Dental Blog

Our dental practice is dedicated to educating you with the latest tips and tricks to maintain your optimal oral health.

Common Causes of Dental Anxiety

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Dental anxiety is common among both children and adults. Worry or nervousness over a visit to the dentist may be triggered by many factors. In some cases, a previous poor experience that caused pain or discomfort can cause anxiety about future dental work. A previous dentist who admonished you for poor home care may incite worry that your current dentist will do the same. Those who are claustrophobic or uncomfortable with invasions of personal space feel anxious about dental work during which a dentist or hygienist must be in close attendance. Some may not like receiving injections or worry that the anesthetic medication used during a dental procedure will not be effective. Additionally, the effects of anesthetic medication, such as dizziness, numbness, and nausea make many people feel uncomfortable about receiving medication during treatment.


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Factors that Can Increase Your Risk of Periodontal Disease

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Periodontal disease is an infection of the gums. As the infection progresses, it destroys the connective tissues holding your teeth in your jaw. Untreated periodontal disease is one of the leading causes of tooth loss in American adults. Understanding your risk factors and visiting your dentist regularly can help to minimize your chances of periodontal disease-related tooth loss.


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How to Prevent Common Dental Emergencies

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Dental emergencies often happen after regular business hours. Preventing injuries to the teeth and mouth will ensure your smile remains happy and healthy for a lifetime.


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A Patient’s Guide to Endodontic Therapy

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Inside each tooth is nerve tissue, called pulp. Damage to the tooth or advanced decay can result in infection or injury to the pulp and cause pain. Endodontic therapy, or a root canal, is specialized dental treatment to address the inner tissues of a tooth as an alternative to extracting and replacing it.


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How to Care for Your Dental Implants

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With proper care, your dental implants will last a lifetime. Cleaning your dental implants requires the same care as cleaning your natural teeth. Brush twice a day with a soft-bristled toothbrush and fluoride toothpaste. Use gentle, circular strokes to avoid abrading the gums. Floss once a day, making sure to clean the area between your crown and the adjacent teeth, as well as the top of the crown along the gum line. Neglecting to floss and brush every day can lead to gum disease, which may threaten the longevity of your implant. You should also continue to see your dentist twice a year for checkups and cleanings. He will examine your implant during each appointment to ensure it is in good condition.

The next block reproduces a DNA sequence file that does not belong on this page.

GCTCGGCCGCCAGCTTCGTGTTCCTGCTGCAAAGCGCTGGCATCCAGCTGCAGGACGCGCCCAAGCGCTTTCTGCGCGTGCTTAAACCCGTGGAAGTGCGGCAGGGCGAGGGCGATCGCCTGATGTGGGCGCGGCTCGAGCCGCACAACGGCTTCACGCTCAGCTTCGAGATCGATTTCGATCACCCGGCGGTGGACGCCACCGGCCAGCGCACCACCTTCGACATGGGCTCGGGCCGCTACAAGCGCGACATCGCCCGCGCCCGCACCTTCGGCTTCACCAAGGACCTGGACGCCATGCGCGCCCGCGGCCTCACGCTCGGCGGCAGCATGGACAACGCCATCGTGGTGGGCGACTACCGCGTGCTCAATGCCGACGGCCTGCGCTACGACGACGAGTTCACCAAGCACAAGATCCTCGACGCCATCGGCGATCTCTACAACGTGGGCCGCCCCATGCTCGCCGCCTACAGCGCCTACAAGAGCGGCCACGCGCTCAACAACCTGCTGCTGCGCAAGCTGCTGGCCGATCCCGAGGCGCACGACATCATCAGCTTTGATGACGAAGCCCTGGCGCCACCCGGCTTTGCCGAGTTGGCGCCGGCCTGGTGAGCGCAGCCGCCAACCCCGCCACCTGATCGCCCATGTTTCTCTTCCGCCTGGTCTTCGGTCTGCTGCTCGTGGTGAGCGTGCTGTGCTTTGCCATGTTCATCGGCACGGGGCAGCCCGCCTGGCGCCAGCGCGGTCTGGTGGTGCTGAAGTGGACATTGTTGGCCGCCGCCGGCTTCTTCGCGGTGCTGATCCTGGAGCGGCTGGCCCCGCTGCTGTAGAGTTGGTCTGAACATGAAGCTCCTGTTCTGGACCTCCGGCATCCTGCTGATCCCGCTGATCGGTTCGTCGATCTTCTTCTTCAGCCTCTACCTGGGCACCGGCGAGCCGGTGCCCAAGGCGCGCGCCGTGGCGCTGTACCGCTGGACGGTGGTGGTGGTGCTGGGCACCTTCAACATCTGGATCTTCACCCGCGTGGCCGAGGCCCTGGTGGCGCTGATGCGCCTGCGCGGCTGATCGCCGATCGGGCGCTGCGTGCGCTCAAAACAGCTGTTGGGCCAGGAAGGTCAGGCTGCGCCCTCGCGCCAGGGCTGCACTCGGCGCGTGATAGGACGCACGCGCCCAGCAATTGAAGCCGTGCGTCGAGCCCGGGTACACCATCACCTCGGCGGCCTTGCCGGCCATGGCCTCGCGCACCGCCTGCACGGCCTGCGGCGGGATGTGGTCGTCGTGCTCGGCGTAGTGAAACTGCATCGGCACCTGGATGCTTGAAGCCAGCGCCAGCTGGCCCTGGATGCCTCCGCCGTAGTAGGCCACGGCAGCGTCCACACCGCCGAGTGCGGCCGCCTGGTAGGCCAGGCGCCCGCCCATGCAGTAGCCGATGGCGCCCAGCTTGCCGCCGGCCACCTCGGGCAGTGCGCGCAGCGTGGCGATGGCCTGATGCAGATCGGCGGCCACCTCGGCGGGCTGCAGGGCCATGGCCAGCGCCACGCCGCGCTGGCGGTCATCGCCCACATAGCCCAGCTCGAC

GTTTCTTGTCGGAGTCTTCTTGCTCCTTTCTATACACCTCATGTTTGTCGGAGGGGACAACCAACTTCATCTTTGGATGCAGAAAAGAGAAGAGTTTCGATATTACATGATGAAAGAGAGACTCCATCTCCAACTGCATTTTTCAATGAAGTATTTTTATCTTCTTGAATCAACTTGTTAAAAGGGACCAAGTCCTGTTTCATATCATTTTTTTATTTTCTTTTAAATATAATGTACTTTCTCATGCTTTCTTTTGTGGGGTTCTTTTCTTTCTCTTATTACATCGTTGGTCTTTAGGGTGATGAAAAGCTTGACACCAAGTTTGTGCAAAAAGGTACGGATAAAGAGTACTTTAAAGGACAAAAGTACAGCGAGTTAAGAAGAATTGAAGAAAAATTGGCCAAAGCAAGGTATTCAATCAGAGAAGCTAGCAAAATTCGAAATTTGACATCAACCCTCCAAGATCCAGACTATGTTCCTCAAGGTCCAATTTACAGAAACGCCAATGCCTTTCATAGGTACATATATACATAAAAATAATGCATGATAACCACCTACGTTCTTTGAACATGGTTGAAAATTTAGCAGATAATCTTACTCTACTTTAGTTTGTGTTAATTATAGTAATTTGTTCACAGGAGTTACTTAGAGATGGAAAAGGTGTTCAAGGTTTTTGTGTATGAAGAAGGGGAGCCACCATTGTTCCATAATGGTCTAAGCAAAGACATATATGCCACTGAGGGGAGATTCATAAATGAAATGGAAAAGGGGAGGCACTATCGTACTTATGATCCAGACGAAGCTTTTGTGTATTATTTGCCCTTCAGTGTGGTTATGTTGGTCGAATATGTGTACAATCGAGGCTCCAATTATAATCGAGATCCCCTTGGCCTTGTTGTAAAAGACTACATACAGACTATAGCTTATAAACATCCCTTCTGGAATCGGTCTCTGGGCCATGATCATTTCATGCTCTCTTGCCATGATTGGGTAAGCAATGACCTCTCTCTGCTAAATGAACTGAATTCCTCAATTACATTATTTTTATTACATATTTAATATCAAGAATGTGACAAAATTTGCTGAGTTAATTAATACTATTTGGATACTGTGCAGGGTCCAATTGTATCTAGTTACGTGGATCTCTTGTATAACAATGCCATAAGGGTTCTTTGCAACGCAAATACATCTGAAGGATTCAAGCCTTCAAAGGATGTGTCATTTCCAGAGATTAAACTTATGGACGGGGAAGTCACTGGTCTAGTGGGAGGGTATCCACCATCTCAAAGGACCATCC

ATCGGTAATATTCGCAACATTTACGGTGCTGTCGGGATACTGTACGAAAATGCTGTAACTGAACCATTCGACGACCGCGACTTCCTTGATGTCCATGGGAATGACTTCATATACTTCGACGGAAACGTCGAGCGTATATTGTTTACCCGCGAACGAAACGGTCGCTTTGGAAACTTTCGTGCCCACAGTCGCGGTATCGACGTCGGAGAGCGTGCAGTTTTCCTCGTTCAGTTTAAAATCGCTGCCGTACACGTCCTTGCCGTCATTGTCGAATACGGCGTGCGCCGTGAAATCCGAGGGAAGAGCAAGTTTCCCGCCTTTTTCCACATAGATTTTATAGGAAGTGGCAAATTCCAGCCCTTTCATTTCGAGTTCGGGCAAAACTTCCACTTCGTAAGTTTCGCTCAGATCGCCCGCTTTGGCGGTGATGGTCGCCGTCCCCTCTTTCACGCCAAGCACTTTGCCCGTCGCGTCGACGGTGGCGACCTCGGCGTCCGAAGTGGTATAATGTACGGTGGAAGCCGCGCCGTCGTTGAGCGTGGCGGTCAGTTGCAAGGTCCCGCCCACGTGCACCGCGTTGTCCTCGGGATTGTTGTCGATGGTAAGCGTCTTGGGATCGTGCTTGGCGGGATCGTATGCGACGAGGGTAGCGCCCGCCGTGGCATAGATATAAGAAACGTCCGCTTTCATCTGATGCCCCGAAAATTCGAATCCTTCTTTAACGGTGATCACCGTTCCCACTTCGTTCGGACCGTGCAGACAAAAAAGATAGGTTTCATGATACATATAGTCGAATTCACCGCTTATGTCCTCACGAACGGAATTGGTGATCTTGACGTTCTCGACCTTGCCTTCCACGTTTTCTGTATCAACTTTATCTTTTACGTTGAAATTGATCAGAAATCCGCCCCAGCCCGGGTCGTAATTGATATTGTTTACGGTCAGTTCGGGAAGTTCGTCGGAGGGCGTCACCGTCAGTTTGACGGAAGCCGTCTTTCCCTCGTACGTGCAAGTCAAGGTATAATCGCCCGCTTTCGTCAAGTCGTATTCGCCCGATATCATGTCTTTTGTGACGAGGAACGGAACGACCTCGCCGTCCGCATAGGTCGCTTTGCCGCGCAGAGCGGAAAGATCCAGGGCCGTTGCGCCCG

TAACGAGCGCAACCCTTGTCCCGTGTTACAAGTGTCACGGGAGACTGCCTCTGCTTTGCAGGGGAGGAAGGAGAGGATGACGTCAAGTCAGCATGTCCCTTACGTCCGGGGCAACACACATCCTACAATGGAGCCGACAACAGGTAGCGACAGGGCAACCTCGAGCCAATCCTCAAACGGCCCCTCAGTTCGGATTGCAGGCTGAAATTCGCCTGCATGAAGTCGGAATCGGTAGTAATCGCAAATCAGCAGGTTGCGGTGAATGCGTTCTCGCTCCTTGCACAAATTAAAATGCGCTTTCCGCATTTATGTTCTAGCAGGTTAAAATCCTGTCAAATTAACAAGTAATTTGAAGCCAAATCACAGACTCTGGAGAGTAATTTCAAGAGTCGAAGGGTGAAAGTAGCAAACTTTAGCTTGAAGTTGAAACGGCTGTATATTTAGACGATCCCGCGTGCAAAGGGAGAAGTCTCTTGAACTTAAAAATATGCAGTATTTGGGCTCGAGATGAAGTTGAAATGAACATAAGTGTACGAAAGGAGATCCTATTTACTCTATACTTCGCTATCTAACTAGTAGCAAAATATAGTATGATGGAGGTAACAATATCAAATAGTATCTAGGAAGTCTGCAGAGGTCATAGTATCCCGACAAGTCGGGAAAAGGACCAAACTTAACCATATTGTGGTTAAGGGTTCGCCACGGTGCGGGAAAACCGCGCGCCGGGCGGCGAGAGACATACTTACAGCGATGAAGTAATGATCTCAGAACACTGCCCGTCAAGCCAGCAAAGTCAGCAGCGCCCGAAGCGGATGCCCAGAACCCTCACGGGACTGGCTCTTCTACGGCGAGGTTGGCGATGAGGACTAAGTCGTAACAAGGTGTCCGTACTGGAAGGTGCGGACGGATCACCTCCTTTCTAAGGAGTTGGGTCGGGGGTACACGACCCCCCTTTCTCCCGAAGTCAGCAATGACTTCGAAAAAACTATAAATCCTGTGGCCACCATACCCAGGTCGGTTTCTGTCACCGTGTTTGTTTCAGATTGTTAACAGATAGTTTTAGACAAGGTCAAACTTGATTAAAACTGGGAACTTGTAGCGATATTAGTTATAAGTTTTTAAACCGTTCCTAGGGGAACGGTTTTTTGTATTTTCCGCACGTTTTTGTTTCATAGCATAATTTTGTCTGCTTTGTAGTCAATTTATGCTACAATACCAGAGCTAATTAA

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Understanding the Different Types of Malocclusions

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Malocclusions are misalignments of the teeth and jaws. These misalignments can affect the way you look as well as your dental health. Whether you have a few or many misaligned teeth, your dentist will be happy to outline your treatment options for a straighter and healthier smile.


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The Importance of Dental Checkups

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Regular oral hygiene helps to prevent many dental problems. However, even if you brush and floss every day, it’s still important to schedule regular checkups twice a year with your dentist.


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Your Dental Implant FAQs, Answered

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Did you know that dental implants are today’s gold standard in tooth replacement treatment? Dental implants offer many health and aesthetic benefits over other types of tooth replacements. If you’d like to learn more about dental implants and whether they could benefit your smile, talk to your Sanford dentist.


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Foods and Drinks That Can Discolor Your Smile

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Although tooth enamel is strong, it is also porous. Over time, the foods and drinks you consume can stain the enamel and discolor your teeth. Avoiding the worst offenders can help you maintain a brighter smile. Dentists recommend this rule of thumb: if a food or drink would stain a white tablecloth, it will also stain your white teeth. Brightly-colored berries, beets, soy sauce, tomato sauce, curry, and artificially-colored candies all lead to tooth stains and discoloration. Additionally, tea, coffee, and sports drinks, and wine can both stain tooth enamel and make it weaker and more susceptible to other staining agents. Other beverages such as pomegranate, grape, and cranberry juice can also darken the look of your smile.


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Signs That Your Teeth May Be Suffering Damage While You Sleep

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Teeth grinding, also called bruxism, is a dental condition that affects up to 10% of the population. This grinding often happens at night, when you are unaware that you are clenching your jaws. Teeth grinding is often diagnosed after you or your dentist notice changes in your teeth and their health.


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